Wednesday, January 9, 2013

Nonfiction Wednesday

Inspired by Kid Lit Frenzy's nonfiction challenge, I'm increasing my nonfiction reading this year.  Head on over to her blog if you haven't already; she posted new 2013 titles today, one of which I'm reviewing here!

My concentration this past week was to preview books I might use in my upcoming Civil Rights unit.  Here is what I read:
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Beautiful paintings and interesting biography by Kadir Nelson. I would like to share it with my 4th graders during our upcoming Civil Rights unit to compare Mandela with Martin Luther King, Jr.  Speaking of Martin Luther King, Jr........
I Have a Dream  I Have a Dream by Martin Luther Kings, Jr., paintings by Kadir Nelson
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Nelson takes part of Martin Luther King, Jr.'s inspirational "I Have a Dream" speech and accompanies it with breathtaking paintings. He's able to capture the spirit of King's ideas in stunning visuals. I love that the book includes a CD of the speech in its entirety. The whole speech is also written at the back of the book. Every time I read or hear it, it sends chills through me.

Kadir Nelson also illustrated Henry's Freedom Box by Ellen Levine Henry's Freedom Box
I reviewed this title in the summer:

 This is the true story of Henry "Box" Brown, who mailed himsef to freedom from Richmond, Virginia to Philadelphia in 1849. This would be a great discussion book about what the idea of freedom compels people to do. This is also a great book to use for symbolism.


Through My Eyes: Ruby Bridges  Through My Eyes by Ruby Bridges
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This is the story of Ruby Bridges told by Ruby Bridges. Once again, after reading several stories about the civil rights movement in the last few days and children's roles in it, I'm amazed by the courage it took for those children and their families to stand up for what was right. In this story, I'm also inspired by Mrs. Henry, Ruby's teacher, who continued to teach her even when she was the only one in her class. The photographs are fascinating, disturbing, and inspiring. It's hard to believe that there was a time when white people were threatened by that beautiful little girl. I liked reading about Norman Rockwell, Eleanor Roosevelt, John Steinbeck, and John F. Kennedy and how they participated in Ruby's life. Also, as in the other stories, I'm inspired by the faith shown by participants in the movement. I love this quote by Bridges: "I now know that experience comes to us for a purpose, and if we follow the guidance of the spirit within us, we will probably find that the purpose is a good one." Prayer got her through those dark days at William Frantz Public School, and continues to guide her today.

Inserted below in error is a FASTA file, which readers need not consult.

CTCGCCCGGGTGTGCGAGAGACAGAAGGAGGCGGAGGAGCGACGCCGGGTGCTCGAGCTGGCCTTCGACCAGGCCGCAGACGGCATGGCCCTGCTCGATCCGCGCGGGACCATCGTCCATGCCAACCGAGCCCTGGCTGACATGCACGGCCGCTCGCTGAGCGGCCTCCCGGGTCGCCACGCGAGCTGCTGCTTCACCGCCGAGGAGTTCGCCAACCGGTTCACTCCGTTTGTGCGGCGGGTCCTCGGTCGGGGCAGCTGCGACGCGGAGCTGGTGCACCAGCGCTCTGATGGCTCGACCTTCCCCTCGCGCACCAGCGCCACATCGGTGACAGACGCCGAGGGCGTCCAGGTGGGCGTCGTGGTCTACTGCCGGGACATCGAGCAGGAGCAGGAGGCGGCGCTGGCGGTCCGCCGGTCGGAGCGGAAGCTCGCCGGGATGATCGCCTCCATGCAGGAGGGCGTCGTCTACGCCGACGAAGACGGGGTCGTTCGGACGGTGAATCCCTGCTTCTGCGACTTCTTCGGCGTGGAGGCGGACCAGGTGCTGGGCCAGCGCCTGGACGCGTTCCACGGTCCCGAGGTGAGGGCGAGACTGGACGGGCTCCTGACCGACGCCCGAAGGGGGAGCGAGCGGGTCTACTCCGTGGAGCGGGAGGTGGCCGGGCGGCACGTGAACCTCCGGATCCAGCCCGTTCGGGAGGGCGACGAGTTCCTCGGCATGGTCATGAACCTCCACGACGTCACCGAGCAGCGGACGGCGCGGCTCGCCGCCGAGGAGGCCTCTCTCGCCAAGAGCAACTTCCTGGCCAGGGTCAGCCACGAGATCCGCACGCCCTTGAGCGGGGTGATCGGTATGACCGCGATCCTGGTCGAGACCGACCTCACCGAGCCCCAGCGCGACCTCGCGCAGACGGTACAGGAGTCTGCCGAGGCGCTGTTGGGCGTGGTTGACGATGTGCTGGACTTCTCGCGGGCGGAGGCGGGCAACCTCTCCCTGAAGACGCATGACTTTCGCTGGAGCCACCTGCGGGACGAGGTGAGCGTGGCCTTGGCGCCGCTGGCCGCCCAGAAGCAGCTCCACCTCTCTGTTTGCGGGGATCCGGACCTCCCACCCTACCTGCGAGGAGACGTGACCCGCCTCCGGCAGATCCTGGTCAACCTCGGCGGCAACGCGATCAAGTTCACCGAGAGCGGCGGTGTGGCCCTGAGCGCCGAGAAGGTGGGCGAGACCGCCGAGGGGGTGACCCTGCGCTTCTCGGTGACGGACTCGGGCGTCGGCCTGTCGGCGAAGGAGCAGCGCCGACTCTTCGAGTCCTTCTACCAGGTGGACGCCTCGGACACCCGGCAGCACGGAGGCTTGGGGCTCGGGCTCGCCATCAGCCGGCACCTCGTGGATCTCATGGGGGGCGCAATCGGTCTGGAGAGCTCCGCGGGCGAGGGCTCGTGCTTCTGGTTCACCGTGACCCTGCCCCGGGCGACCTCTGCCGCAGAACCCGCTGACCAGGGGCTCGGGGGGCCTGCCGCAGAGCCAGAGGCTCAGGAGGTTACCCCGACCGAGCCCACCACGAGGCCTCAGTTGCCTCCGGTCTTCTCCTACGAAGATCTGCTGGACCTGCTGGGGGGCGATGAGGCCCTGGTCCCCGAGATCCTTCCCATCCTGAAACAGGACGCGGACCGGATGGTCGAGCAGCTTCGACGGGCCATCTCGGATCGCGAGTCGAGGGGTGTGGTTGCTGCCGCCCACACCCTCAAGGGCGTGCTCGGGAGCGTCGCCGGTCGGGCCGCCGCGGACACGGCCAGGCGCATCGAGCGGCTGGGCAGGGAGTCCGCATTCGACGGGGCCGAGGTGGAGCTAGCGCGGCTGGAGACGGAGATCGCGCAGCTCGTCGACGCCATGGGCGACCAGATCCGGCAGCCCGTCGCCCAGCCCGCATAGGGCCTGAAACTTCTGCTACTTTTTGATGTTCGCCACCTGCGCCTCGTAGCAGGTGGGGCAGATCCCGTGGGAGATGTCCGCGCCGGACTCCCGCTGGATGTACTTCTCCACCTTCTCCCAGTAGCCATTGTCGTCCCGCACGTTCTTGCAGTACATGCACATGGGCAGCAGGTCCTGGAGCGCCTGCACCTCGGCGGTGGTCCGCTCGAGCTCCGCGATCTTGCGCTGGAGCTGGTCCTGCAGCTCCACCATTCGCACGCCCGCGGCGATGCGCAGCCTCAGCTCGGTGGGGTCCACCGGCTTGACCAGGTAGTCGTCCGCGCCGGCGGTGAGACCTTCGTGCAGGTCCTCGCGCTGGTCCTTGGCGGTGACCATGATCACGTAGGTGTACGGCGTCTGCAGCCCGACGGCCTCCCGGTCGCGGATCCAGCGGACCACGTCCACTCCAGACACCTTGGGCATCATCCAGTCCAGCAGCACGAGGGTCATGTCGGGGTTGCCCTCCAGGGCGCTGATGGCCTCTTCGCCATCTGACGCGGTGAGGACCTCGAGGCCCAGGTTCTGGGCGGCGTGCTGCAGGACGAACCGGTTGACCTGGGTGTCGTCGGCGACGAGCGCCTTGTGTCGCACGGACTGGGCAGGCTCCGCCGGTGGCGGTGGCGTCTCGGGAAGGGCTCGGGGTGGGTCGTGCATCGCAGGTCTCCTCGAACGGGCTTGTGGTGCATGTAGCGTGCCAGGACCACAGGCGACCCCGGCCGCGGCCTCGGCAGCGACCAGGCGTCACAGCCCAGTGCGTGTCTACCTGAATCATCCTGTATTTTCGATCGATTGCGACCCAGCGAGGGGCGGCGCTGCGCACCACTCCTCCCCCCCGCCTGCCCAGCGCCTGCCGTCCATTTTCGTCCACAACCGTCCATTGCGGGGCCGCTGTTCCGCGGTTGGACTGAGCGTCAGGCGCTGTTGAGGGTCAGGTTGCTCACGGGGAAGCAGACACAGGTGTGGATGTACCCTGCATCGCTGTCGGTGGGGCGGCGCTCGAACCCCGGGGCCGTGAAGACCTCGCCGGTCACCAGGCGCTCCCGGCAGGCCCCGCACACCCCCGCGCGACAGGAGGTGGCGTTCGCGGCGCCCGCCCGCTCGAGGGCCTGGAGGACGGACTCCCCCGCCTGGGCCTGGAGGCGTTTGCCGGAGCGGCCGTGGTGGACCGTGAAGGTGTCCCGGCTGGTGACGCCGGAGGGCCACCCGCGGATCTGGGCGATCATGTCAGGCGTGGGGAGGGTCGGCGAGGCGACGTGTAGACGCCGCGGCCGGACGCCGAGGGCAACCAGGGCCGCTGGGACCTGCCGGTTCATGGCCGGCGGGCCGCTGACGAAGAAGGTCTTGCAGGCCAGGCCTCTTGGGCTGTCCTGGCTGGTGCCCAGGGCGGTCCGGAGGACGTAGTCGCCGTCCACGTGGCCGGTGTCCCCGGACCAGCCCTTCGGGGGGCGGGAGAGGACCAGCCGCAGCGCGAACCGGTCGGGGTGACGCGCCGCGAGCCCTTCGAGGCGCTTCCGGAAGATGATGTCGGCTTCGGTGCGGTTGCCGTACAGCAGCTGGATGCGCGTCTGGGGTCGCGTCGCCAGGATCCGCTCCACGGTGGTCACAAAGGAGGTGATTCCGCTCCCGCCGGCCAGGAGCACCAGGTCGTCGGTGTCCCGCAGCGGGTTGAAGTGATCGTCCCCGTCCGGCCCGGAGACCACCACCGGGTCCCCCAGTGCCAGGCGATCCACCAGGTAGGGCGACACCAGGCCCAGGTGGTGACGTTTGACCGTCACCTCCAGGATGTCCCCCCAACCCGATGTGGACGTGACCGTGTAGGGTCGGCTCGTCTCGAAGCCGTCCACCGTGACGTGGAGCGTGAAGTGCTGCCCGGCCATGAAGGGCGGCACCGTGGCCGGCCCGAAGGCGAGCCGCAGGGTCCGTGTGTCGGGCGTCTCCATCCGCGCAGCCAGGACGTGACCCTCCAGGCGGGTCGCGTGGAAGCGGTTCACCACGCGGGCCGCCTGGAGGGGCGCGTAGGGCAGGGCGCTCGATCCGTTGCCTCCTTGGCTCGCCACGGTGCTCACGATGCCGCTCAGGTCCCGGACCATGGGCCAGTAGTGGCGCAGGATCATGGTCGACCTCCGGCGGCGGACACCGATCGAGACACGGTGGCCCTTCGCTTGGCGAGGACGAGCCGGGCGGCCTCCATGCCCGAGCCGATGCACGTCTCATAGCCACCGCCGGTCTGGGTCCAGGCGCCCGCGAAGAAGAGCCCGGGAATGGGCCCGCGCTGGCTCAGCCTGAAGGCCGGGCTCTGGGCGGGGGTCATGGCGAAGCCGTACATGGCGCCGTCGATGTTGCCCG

Little Rock Girl 1957: How a Photograph Changed the Fight for Integration Little Rock Girl 1957: How a Photograph Changed the Fight for Integration by Shelley Tougas

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I loved the end of this book when it described Melba Pattillo Beals returning to Little Rock's Central High 40 years after the conflict and being greeted by the president of the student body who was black. She said, "This was why I had endured all the pain and physical punishment - so this boy could stand there and say that. It was amazing." That gave me chills. It was sad, though, that the reconciliation between Elizabeth Eckford and Hazel Bryan Massey, of the infamous photograph, didn't last. I liked reading about the lives of the nine - they all became highly educated and successful. I'm going to read this aloud and then pair it with Lions of Little Rock, which is going to be our historical fiction read aloud during our civil rights unit. I think it's fascinating to learn about how photographs impact a culture. Maybe we'll take a look at other famous photos and write about them.

We've Got a Job: The 1963 Birmingham Children's March

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Cynthia Levinson talks about this book trailer on her website,  put together by fourth graders:


This is an incredible book for middle grades and up about the fight for civil rights in 1963, led by children. As I read, I was continually amazed by the bravery, sacrifice, and devotion shown by the children featured and their families. I also think it's astounding the commitment most if them made to nonviolence as taught by Martin Luther King, Jr. I think my students will learn a ton about this time period, and I'm excited to pair it up with The Watson's Go To Birmingham. Lots of information is in this book about many of the events I want to cover with other historical fiction novels, too - school integration, diner counter sit-ins, Freedom Riders, public pool and park integrations, the church bombing, etc. I wish I had a copy of this book for all my students. It shows the power children have to change the world!
When Thunder Comes: Poems for Civil Rights Leaders


1 comment:

  1. I love so many of these books. Thanks for sharing.